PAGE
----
This was all possible due to a huge bump in funding from both the county commission and the federal government. Harris County’s election spending jumped from $4 million in 2016 to $33 million in 2020. This is being funded from $12 million in appropriations from the county and $17 million from the CARES Act, the first federal coronavirus relief package and only one containing money for elections.
These additional funds enabled the county to pay for the increased number of election workers needed to expand early voting polling locations, purchase personal protective equipment for those workers and buy new machines to scan and process an influx of absentee ballots.
“We wouldn’t have been able to do any of this without increased funding,” Hollins said.
The county’s success also was shaped by the experiences of other counties and cities that held primary elections during the pandemic. Election officials in Maricopa County, Arizona, explained their successful communications operations. Those in Miami-Dade County, Florida, provided information on how they coped with a decline in election workers. And officials in Wisconsin described how drive-thru voting worked.
The idea for 24-hour polling sites came from consultations with voting rights and community organizations. The only other jurisdiction in the country to operate around the clock is Las Vegas.
“We’re trying to serve every single voter and to do so you have to make voting convenient for every single voter,” Hollins said. “One of the things we heard is that shift workers don’t have the time to vote at a time that’s convenient for them and their families and their work situation.”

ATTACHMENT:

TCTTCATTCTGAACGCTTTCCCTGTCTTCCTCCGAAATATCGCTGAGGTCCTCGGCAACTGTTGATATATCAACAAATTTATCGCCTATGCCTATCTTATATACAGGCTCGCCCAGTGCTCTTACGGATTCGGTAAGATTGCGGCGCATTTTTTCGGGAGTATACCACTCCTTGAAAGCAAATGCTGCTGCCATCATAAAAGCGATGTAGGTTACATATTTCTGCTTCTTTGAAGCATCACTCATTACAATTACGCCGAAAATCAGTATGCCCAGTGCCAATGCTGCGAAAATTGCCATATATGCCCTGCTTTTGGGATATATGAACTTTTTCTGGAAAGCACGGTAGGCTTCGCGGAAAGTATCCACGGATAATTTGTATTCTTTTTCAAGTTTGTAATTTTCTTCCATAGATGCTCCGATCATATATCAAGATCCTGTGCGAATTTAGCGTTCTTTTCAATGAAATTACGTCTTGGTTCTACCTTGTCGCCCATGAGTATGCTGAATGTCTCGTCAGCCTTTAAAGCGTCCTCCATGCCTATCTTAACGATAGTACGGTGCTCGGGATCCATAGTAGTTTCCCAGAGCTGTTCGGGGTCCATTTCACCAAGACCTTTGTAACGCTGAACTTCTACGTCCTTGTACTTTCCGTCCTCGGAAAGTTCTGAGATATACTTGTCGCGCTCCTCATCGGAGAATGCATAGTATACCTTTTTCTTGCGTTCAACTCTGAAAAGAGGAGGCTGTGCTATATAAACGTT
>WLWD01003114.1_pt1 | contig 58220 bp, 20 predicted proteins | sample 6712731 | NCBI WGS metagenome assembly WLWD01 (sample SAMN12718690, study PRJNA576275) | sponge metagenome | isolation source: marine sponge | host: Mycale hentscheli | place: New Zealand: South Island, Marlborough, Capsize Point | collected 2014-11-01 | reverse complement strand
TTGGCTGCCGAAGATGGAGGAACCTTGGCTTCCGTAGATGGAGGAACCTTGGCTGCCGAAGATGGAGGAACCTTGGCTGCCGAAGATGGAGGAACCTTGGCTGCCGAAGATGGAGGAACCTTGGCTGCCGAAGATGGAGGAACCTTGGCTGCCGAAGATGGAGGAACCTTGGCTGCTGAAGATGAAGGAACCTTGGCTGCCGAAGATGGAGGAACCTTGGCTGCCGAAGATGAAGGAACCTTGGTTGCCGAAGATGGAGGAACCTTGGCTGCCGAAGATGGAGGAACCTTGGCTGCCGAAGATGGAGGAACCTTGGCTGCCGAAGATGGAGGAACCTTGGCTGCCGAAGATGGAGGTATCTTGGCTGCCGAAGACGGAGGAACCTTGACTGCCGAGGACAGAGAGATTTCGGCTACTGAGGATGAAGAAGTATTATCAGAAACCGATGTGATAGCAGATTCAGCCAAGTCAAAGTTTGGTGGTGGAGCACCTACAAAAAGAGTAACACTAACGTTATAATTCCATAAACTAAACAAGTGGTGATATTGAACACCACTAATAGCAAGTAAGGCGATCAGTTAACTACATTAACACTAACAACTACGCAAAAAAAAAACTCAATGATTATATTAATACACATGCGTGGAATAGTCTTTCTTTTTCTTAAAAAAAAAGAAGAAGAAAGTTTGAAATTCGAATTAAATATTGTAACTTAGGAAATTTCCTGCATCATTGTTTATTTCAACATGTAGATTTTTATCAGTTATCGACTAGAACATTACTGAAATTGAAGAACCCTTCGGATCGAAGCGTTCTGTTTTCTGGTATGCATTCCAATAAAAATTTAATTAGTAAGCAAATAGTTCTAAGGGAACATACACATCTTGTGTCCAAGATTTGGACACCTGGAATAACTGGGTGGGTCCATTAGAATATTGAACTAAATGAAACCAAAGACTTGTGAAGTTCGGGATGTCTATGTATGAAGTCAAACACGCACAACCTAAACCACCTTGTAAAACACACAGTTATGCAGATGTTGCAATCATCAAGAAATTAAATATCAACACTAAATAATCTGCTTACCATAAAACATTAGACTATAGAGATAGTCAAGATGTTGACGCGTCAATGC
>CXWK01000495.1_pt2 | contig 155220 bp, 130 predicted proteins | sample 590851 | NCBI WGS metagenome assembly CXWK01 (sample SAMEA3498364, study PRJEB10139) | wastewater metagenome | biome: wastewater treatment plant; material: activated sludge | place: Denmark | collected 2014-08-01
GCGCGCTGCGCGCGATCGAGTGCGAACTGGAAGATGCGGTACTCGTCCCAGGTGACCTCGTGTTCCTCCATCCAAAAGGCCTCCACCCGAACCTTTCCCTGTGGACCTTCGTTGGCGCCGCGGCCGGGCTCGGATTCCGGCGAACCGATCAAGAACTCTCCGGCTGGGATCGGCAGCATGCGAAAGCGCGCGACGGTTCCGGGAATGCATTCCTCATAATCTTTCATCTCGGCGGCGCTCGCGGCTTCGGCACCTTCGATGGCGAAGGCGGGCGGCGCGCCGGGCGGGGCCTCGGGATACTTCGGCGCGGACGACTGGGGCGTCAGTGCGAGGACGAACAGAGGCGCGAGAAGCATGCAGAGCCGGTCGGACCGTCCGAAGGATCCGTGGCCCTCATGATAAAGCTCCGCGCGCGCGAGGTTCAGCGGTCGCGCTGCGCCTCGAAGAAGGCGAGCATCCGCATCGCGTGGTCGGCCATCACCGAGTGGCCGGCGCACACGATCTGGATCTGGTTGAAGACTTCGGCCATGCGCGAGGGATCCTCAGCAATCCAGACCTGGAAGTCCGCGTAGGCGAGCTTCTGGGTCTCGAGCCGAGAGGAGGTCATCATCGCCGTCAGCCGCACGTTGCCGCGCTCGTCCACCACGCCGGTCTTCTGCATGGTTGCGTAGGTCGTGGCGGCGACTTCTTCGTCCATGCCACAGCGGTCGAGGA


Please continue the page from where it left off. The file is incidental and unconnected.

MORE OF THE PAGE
That’s why the 24-hour sites will be located close to locations with a lot of shift workers, like Texas Medical Center.
But not everyone is enthused with how Harris County has made it easier and safer for residents to vote.
“Every single thing we’ve done to make voting easier for the people of Harris County has been met by opposition by those who don’t want people to vote,” Hollins said. “And more often than not, that has directly included the Republican Party or Republican elected officials.”
In their effort to block Harris County’s plans to increase access to voting, Republicans have filed lawsuits in state courts.
The first challenge came in response to Hollins’ plan to mail an absentee ballot application to all registered voters. Texas is one of the very few states that has refused to allow every registered voter to to cast an absentee ballot during the coronavirus pandemic. Voters over age 65 are eligible, as are those who are sick or disabled. Mailing absentee ballot applications to all voters would reach those who are eligible, but also some who do not qualify for absentee voting. The Texas Republican Party sued to block this, and the Texas Supreme Court ― stacked with Republican appointees ―- shot down Hollins’ plan.
A second challenge, from the Harris County Republican Party, sought to invalidate the 70,000 votes already cast in the county’s drive thru polling sites and to shut them down by claiming that Hollins did not have the authority to provide such access. This time the Texas Supreme Court refused to hear the appeal, thus allowing drive-thru voting and those 70,000 votes to stand.
Gov. Greg Abbott (R) also targeted Harris County’s election efforts when he issued an executive order limiting the number of in-person drop-off locations for absentee ballots to one per county. This forced Harris County to eliminate 11 drop-off locations.
As the unprecedented early vote numbers show, however, Republican efforts to suppress the vote in Harris County have not worked.
This article originally appeared on HuffPost.